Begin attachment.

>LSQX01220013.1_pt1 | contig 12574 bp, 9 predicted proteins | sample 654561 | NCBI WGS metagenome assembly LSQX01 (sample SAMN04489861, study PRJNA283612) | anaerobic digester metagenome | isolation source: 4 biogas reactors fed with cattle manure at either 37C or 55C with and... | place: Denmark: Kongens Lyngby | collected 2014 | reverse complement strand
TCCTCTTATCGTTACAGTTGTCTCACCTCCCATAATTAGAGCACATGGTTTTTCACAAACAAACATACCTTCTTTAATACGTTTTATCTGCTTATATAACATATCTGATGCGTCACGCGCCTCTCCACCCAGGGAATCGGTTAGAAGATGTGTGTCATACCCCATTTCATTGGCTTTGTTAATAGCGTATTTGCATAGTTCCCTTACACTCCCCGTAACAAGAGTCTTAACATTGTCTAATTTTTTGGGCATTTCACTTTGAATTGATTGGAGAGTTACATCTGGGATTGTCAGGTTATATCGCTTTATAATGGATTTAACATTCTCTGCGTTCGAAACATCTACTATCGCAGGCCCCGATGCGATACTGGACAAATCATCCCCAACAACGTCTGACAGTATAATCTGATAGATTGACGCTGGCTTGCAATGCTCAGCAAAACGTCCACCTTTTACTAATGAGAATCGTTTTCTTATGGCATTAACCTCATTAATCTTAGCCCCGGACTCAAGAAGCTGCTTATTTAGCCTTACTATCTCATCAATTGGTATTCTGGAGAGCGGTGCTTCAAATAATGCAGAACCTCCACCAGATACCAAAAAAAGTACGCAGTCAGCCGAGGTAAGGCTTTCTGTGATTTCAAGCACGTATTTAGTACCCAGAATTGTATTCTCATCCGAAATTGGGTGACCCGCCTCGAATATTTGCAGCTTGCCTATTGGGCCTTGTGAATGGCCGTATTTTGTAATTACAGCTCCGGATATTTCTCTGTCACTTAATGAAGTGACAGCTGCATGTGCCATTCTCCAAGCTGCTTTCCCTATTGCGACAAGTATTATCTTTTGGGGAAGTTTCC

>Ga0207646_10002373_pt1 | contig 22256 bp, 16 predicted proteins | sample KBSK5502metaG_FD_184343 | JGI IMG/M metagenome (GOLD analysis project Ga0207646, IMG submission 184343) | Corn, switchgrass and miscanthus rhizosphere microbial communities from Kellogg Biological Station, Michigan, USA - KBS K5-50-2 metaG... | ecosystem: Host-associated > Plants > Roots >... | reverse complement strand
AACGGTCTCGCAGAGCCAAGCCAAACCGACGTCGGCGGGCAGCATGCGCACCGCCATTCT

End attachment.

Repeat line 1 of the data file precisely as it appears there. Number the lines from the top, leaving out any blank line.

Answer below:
>LSQX01220013.1_pt1 | contig 12574 bp, 9 predicted proteins | sample 654561 | NCBI WGS metagenome assembly LSQX01 (sample SAMN04489861, study PRJNA283612) | anaerobic digester metagenome | isolation source: 4 biogas reactors fed with cattle manure at either 37C or 55C with and... | place: Denmark: Kongens Lyngby | collected 2014 | reverse complement strand